It’s behind the rear headrests that the situation is so dramatically altered, of course. Rather than the CLA’s 371-litre trunk, the GLA has a 487-litre cargo hold, one that’s more suitably shaped and more easily accessible. (Plus, the GLA’s cargo area can be expanded to 1235 litres with the seats folded.) They, whoever they are, say North American car buyers aren’t keen on luxury hatchbacks and wagons. But once into a luxury crossover… my, but isn’t that wide open hatch a blessing.
If a car’s forward motivation related only to its engine, a far greater number of cars would be honoured with substantial praise. But there’s a transmission involved to, you see. The GLA250’s turbocharged 2.0L four-cylinder produces a pleasant 208 horsepower and a truly impressive 258 lb-ft of torque. It’s a terrific powerplant.
The 7-speed dual-clutch gearbox, on the other hand, is not so deserving of our applause. Particularly when the GLA is in Eco mode, the transmission hangs on to gears too long and slurs shifts annoyingly. Once at a steady speed, the 7-speed shuffles around between fifth and sixth and seventh, aimlessly searching for the right gear in that moment.
Manual mode, in which you’ll use the paddle shifters to cycle between gears, is fine, but not something you’ll do during routine driving.
Sport mode is best, but it’s too aggressive and theoretically inefficient (often holding a lower gear, on alert for a forthcoming prod of the throttle) for a run to the shops with your mother-in-law. Alas, there is no Normal setting.
The transmission isn’t bad, not in the sense that it stands in opposition to the impressive 2.0L turbo four-cylinder. But it does periodically stand in the way.
Fortunately, while the GLA carries over both the good and the bad of the CLA’s powertrain, the crossover version doesn’t suffer from the CLA’s poor ride quality. The GLA250 4Matic lopes along admirably, firm but not crass; levelheaded rather than edgy. Naturally, it doesn’t grip like the CLA in corners – it is riding noticeably higher, and our test car was still on its winter tires.
The steering lacks the CLA’s sharpness, and the body roll alerts you to the fact that this Mercedes-Benz is tuned more for comfort than athleticism. Yet removing the CLA’s key dynamic fault is a core part of the GLA’s appeal, and the GLA250 4Matic manages to provide a semblance of fun on a twisty road with greater maturity if the road gets rough.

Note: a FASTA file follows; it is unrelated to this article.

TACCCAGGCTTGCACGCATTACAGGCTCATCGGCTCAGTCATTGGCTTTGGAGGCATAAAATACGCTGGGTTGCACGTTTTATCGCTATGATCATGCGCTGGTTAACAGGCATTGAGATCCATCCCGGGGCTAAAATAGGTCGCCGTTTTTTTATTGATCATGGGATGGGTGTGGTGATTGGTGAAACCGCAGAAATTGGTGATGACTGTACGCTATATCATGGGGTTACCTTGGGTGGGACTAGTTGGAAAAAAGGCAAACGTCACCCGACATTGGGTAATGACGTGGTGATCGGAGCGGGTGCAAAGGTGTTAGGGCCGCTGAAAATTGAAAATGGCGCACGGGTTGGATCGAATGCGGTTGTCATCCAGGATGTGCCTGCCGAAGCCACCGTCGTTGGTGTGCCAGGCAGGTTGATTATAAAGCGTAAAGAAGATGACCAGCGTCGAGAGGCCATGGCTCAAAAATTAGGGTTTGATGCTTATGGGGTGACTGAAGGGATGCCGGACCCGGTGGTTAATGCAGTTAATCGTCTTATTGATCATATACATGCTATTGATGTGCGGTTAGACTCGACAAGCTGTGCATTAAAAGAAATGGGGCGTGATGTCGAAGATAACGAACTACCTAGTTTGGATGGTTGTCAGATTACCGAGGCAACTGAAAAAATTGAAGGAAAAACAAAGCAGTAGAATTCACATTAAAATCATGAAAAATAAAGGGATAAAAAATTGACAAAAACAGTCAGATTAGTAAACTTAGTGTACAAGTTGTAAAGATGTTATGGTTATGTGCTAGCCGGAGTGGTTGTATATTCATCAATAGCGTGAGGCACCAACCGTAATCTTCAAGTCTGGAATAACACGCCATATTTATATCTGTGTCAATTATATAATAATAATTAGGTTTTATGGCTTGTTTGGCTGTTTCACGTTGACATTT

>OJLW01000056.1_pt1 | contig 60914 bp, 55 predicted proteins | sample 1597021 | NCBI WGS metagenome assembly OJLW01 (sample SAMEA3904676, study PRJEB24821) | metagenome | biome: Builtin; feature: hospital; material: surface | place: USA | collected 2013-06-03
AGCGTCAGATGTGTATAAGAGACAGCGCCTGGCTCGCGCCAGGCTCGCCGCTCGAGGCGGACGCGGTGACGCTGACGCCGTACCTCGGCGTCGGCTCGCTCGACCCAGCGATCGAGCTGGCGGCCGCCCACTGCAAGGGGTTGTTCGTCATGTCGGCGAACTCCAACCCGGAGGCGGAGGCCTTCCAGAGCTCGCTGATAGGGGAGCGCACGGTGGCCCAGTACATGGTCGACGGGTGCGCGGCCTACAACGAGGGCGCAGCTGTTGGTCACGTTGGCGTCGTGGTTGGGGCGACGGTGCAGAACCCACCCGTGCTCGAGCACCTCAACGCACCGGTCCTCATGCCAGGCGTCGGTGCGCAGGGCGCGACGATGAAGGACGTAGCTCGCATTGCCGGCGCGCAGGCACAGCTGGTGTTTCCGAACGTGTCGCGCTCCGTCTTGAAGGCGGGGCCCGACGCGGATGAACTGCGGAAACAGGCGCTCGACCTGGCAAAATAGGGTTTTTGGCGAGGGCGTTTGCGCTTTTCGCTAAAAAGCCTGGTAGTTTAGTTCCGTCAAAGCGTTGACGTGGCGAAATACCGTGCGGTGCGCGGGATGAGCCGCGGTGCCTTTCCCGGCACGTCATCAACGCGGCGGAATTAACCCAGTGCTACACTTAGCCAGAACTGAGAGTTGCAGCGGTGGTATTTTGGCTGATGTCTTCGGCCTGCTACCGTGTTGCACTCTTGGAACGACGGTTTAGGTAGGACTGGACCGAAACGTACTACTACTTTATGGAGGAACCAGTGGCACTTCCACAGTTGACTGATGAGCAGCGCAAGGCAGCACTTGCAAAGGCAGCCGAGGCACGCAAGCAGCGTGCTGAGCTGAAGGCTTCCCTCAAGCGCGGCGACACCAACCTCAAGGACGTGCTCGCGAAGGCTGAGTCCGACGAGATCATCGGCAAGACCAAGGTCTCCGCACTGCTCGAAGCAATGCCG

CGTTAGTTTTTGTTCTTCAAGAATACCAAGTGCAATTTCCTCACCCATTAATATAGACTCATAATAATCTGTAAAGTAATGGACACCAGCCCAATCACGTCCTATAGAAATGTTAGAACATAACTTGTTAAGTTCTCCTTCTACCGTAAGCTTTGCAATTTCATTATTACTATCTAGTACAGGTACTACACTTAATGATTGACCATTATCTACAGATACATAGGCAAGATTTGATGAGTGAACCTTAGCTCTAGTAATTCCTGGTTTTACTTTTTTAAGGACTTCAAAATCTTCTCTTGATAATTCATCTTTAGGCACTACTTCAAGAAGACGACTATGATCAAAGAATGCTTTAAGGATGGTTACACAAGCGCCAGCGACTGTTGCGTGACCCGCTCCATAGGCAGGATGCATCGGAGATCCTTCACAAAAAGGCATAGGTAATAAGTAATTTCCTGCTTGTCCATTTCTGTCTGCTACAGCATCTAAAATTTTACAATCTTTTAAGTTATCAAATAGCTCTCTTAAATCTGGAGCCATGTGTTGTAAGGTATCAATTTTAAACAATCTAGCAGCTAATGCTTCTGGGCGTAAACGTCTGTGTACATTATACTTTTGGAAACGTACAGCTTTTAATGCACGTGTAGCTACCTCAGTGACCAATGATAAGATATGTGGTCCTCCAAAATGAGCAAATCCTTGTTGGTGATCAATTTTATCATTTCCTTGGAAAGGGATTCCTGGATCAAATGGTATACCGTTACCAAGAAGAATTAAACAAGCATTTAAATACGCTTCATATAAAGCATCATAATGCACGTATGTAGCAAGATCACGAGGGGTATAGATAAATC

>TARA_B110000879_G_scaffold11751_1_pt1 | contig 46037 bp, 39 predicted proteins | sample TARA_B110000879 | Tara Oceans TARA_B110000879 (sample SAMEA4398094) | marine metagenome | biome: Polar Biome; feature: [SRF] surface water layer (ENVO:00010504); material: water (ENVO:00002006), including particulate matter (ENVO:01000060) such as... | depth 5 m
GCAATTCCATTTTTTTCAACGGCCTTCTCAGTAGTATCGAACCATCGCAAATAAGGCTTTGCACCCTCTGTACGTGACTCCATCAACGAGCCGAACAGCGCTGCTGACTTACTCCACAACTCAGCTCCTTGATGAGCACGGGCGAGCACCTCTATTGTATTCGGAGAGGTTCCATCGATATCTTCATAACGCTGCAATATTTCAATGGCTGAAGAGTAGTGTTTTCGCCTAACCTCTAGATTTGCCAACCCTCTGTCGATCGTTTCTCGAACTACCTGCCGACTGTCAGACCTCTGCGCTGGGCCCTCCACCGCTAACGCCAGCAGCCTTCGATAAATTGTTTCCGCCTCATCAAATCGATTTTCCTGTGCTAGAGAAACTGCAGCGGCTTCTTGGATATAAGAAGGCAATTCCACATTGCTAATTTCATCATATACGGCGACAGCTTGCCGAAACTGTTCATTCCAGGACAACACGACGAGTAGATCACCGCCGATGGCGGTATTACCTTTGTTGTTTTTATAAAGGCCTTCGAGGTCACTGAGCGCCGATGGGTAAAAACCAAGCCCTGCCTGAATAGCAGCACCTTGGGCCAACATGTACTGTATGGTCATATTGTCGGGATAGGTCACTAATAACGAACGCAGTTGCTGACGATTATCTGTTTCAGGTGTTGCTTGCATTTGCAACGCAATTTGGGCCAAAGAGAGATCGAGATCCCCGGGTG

Mercedes-Benz Canada has priced the GLA250 4Matic just below $40,000, but our test car rang in at $45,275 with fees. With all-wheel-drive, a similarly equipped CLA250 4Matic sedan is $1000 less dear.
A BMW X1 is in the same region, except that it’s more powerful in xDrive28i form and can be significantly more powerful (300 horsepower) in xDrive35i trim for less money than our GLA250 4Matic tester. The Audi Q3’s advertised base price is slightly less costly than both because it’s available without Quattro all-wheel-drive. And there is another GLA, the aforementioned GLA45 AMG. It’s obscene in more ways than one and not at all elevated. But it certainly elevates the mercury on the hot hatch-ometer.
The GLA therefore leaves us with divided opinions. It’s quick, but the transmission’s awkwardness leaves too much fun on the table. It’s nicely equipped, but not built to the standards of the last Mercedes-Benz we drove, the C400 4Matic. Its design isn’t as controversial as the CLA’s, but many bystanders told me they were confused as to what the GLA actually is. It’s relatively affordable, but when properly outfitted, it’s as expensive as far roomier and more pleasant on-road vehicles like the Hyundai Santa Fe XL we drove recently.
Hyundai? Or Ford, or GMC, or Honda, or even Toyota? There’s no comparison, of course, not just because of the size of similarly priced and equipped vehicles from mainstream brands but because of the badge. And that Mercedes-Benz badge is a powerful one. In May, Mercedes-Benz reported its best month of Canadian sales in the company’s history.
Regardless of how good or bad or, in actuality, moderately decent the GLA was going to be, we always knew this little Benz crossover would be a hit. Canadians have acquired more than 2000 since the GLA arrived last September. Indeed, the most recent month of reported sales, May, was the GLA’s best month yet with 312 sales. Expect a few hundred more sales in June, and July, and August, and, well, you get the idea. The GLA is good enough to be successful, just not good enough to be great.
Timothy Cain is the founder of GoodCarBadCar.net, which obsesses over the free and frequent publication of U.S. and Canadian auto sales figures. Follow on Twitter @goodcarbadcar and on Facebook.